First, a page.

United States v. Kirby
|United States v. Kirby by
|Supreme Court of the United States held that statutes must be construed reasonably. — Excerpted from United States v. Kirby on Wikipedia, the free encyclopedia.United States v. Kirby, 74 U.S. 482 (1868), was a case in which the|
THE defendants were indicted for knowingly and wilfully obstructing and retarding the passage of the mail and of a mail carrier, in the District Court for the District of Kentucky. The case was certified to the Circuit Court for that district.
The indictment was founded upon the ninth section of the act of Congress, of March 3, 1825, 'to reduce into one the several acts establishing and regulating the post office department,' which provides 'that, if any person shall knowingly and wilfully obstruct or retard the passage of the mail, or of any driver or carrier, or of any horse or carriage carrying the same, he shall, upon conviction, for every such offence, pay a fine not exceeding one hundred dollars; and if any ferryman shall, by wilful negligence, or refusal to transport the mail across the ferry, delay the same, be shall forfeit and pay, for every ten minutes that the same shall be so delayed, a sum not exceeding ten dollars.' 
The indictment contained four counts, and charged the defendants with knowingly and wilfully obstructing the passage of the mail of the United States, in the district of Kentucky, on the first of February, 1867, contrary to the act of Congress; and with knowingly and wilfully obstructing and retarding at the same time in that district, the passage of one Farris, a carrier of the mail, while engaged in the performance of this duty; and with knowingly and wilfully retarding at the same time in that district, the passage of the steamboat General Buell, which was then carrying the mail of the United States from the city of Louisville, in Kentucky, to the city of Cincinnati, in Ohio.
To this indictment the defendants, among other things, pleaded specially to the effect, that at the September Term, 1866, of the Circuit Court of Gallation County, in the State of Kentucky, which was a court of competent jurisdiction, two indictments were found by the grand jury of the county against the said Farris for murder; that by order of the court bench warrants were issued upon these indictments, and placed in the hands of Kirby, one of the defendants, who was then sheriff of the county, commanding him to arrest the said Farris and bring him before the court to answer the indictments; that in obedience to these warrants he arrested Farris, and was accompanied by the other defendants as a posse, who were lawfully summoned to assist him in effecting the arrest; that they entered the steamboat Buell to make the arrest, and only used such force as was necessary to accomplish this end; and that they acted without any intent or purpose to obstruct or retard the mail, or the passage of the steamer. To this plea the district attorney of the United States demurred, and upon the argument of the demurrer two questions arose:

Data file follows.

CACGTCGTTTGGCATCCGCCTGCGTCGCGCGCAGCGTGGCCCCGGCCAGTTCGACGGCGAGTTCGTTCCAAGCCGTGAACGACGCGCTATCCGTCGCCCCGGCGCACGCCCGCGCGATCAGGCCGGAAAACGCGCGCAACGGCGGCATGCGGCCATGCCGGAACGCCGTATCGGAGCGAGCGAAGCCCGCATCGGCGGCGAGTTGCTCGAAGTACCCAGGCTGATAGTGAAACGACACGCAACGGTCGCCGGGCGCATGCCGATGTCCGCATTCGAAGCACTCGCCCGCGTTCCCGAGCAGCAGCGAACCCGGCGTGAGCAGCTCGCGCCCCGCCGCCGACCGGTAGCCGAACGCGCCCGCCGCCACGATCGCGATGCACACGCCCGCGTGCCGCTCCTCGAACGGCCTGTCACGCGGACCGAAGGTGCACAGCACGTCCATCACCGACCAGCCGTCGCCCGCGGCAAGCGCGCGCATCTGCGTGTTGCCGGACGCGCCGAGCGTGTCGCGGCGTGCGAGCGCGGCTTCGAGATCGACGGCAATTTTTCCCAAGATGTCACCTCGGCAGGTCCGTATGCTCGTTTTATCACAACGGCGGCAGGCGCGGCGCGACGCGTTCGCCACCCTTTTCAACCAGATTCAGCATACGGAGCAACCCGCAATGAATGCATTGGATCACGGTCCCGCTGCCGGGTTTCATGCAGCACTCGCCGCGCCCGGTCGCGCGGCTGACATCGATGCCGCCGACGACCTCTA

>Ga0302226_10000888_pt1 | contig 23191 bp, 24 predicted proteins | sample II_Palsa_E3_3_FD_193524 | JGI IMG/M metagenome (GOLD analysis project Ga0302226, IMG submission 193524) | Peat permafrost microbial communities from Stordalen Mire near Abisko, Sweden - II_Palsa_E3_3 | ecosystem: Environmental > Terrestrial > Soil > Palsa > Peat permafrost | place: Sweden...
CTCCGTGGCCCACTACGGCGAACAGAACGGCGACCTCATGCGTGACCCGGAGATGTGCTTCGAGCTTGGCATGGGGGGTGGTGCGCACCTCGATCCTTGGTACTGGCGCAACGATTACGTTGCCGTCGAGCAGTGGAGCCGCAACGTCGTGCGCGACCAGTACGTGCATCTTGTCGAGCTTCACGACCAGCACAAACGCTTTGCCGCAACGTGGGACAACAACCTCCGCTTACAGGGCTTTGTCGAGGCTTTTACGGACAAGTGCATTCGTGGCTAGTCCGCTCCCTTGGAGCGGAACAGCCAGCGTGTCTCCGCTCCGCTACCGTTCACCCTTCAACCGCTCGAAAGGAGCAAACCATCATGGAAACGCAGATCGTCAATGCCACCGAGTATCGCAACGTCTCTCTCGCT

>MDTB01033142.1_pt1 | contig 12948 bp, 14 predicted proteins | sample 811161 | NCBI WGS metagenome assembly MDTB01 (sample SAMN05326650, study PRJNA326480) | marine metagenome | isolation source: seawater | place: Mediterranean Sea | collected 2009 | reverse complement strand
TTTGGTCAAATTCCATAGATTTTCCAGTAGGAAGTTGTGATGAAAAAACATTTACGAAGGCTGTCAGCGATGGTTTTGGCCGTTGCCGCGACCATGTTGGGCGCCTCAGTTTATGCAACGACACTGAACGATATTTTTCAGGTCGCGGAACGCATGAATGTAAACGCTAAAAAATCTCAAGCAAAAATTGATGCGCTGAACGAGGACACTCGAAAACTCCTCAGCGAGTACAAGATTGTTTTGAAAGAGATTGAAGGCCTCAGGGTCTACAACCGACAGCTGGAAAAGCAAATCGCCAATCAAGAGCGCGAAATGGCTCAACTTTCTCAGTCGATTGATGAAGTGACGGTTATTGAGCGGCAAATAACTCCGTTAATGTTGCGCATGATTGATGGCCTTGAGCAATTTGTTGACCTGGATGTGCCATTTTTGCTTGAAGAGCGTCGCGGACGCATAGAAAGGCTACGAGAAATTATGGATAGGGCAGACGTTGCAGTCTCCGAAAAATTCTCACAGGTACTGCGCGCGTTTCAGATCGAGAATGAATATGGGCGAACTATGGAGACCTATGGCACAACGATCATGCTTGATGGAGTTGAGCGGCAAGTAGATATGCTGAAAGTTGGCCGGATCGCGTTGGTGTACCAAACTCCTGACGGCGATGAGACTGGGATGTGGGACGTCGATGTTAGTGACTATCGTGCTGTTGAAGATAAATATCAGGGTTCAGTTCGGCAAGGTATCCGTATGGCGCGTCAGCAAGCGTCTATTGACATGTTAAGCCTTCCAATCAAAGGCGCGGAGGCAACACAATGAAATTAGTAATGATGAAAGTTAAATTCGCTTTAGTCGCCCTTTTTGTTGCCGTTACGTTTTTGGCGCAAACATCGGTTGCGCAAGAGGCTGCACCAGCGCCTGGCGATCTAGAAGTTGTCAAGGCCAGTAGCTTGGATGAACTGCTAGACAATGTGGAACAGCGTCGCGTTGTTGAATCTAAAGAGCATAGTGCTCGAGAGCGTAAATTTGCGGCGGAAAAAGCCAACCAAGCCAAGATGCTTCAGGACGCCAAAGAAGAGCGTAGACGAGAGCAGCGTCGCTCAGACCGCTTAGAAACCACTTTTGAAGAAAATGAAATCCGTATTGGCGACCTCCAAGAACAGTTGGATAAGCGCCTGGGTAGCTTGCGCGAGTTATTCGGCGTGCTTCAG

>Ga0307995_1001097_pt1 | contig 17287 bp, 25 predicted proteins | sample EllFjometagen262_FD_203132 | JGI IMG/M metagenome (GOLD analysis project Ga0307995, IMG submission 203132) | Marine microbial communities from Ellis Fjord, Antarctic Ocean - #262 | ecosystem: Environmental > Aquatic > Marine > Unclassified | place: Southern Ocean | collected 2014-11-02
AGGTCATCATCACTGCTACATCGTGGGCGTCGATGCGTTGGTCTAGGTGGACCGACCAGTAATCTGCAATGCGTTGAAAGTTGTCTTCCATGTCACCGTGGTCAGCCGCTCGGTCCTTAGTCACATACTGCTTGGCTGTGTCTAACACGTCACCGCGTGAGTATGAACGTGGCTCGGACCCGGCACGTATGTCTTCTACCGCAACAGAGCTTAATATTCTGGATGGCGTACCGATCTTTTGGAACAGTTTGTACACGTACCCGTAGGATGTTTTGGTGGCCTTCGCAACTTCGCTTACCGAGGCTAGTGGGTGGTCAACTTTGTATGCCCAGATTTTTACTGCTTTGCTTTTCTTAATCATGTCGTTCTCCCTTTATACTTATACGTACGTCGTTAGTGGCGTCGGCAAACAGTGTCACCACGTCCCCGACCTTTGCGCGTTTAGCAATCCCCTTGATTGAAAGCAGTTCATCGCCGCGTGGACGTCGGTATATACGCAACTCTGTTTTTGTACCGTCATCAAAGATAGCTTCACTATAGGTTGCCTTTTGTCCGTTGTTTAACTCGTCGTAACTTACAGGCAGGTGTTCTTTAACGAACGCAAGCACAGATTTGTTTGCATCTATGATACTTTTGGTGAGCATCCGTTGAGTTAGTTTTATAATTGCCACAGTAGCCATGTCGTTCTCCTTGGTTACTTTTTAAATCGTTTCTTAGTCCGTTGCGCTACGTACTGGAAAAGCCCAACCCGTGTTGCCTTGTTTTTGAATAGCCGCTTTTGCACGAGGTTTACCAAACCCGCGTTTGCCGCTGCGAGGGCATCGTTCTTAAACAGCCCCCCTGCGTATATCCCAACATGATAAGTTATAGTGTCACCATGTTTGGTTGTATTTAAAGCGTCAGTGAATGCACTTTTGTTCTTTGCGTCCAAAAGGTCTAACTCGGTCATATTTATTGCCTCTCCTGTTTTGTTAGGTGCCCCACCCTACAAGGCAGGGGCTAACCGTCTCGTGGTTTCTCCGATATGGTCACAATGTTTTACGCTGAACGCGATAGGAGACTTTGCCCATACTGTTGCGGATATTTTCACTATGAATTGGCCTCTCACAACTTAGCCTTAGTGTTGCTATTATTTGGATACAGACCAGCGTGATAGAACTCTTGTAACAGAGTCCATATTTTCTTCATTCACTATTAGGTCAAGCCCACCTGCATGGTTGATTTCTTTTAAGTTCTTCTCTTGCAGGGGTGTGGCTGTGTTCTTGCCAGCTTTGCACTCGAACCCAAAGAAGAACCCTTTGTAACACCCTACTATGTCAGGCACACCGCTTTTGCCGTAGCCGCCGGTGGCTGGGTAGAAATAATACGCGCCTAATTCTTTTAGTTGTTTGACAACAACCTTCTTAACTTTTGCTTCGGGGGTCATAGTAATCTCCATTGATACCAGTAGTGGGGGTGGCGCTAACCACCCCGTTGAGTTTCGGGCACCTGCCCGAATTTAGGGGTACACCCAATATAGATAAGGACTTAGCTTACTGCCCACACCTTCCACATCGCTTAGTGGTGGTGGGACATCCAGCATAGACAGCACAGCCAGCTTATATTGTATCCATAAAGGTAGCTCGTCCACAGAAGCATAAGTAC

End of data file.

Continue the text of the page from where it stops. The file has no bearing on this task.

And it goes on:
First. Whether the arrest of the mail-carrier upon the bench warrants from the Circuit Court of Kentucky was, under the circumstances, an obstruction of the mail within the meaning of the act of Congress.
Second. Whether the arrest was obstructing or retarding the passage of a carrier of the mail within the meaning of that act.
Upon these questions the judges were opposed in opinion, and the questions were sent to this court upon a certificate of division.
Mr. Ashton, Assistant Attorney-General, for the United States:
There are authorities which perhaps favor the position of the government, that the arrest of the carrier of the mail under the warrant, was an obstruction of the mail and of the carrier thereof, within the intent and meaning of the act of Congress. United States v. Barney,  decided by Winchester, J., in Maryland district, in 1810, is in that direction. The Indictment was under an act in the same words as the act of 1825. The detention was by an innkeeper, under a lien for the keeping of the horses employed in carrying the mail; and the court held that the defendant was not justified. The court says:
'The statute is a general prohibitory act. It has introduced no exceptions. The law does not allow any justification of a wilful and voluntary act of obstruction to the passage of the mail,' etc.
So in United States v. Harvey,  where the indictment (which was under the act of 1825) was against a constable for arresting the mail-carrier under a warrant in an action of trespass, Taney, C.J., held that the mere serving of the warrant would not render the party liable; yet 'if by serving the warrant he detained the carrier, he would then be liable.'
Contrary, however, to these decisions, is the ruling of Mr. Justice Washington in United States v. Hart.  In that case it was held that the act of Congress was not to be construed so as to prevent the arrest of the driver of a carriage in which the mail is carried, when he is driving through a crowded city at an improper rate.
No opposing counsel.
Mr. Justice FIELD, after stating the case, delivered the opinion of the court, as follows:
^1 4 Stat. at Large, 104.
^2 3 Hall's American Law Journal, 128.
^3 8 Law Reporter, 77.
^4 1 Peters's Circuit Court, 390.
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